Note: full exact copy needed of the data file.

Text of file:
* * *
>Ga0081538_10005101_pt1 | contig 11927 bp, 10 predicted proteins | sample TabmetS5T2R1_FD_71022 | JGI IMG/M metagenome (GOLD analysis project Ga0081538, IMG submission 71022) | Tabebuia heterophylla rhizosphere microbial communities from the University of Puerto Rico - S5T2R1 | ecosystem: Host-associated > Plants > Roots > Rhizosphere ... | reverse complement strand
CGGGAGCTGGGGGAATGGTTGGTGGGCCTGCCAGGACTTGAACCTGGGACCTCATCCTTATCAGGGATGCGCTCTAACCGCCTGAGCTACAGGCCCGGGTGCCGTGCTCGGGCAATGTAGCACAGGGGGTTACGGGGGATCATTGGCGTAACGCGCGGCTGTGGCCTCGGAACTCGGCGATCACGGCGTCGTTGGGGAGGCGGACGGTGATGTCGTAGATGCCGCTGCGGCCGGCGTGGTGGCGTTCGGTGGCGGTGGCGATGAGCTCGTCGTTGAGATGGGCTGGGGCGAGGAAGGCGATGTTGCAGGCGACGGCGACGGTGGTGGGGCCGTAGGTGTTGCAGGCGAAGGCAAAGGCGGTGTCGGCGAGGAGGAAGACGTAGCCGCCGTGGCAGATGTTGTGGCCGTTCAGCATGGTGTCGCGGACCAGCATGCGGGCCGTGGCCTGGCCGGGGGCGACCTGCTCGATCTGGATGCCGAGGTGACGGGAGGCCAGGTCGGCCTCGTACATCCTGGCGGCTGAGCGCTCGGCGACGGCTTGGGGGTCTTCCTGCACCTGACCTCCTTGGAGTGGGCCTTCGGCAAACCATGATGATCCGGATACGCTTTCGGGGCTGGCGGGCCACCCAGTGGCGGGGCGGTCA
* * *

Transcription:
>Ga0081538_10005101_pt1 | contig 11927 bp, 10 predicted proteins | sample TabmetS5T2R1_FD_71022 | JGI IMG/M metagenome (GOLD analysis project Ga0081538, IMG submission 71022) | Tabebuia heterophylla rhizosphere microbial communities from the University of Puerto Rico - S5T2R1 | ecosystem: Host-associated > Plants > Roots > Rhizosphere ... | reverse complement strand
CGGGAGCTGGGGGAATGGTTGGTGGGCCTGCCAGGACTTGAACCTGGGACCTCATCCTTATCAGGGATGCGCTCTAACCGCCTGAGCTACAGGCCCGGGTGCCGTGCTCGGGCAATGTAGCACAGGGGGTTACGGGGGATCATTGGCGTAACGCGCGGCTGTGGCCTCGGAACTCGGCGATCACGGCGTCGTTGGGGAGGCGGACGGTGATGTCGTAGATGCCGCTGCGGCCGGCGTGGTGGCGTTCGGTGGCGGTGGCGATGAGCTCGTCGTTGAGATGGGCTGGGGCGAGGAAGGCGATGTTGCAGGCGACGGCGACGGTGGTGGGGCCGTAGGTGTTGCAGGCGAAGGCAAAGGCGGTGTCGGCGAGGAGGAAGACGTAGCCGCCGTGGCAGATGTTGTGGCCGTTCAGCATGGTGTCGCGGACCAGCATGCGGGCCGTGGCCTGGCCGGGGGCGACCTGCTCGATCTGGATGCCGAGGTGACGGGAGGCCAGGTCGGCCTCGTACATCCTGGCGGCTGAGCGCTCGGCGACGGCTTGGGGGTCTTCCTGCACCTGACCTCCTTGGAGTGGGCCTTCGGCAAACCATGATGATCCGGATACGCTTTCGGGGCTGGCGGGCCACCCAGTGGCGGGGCGGTCA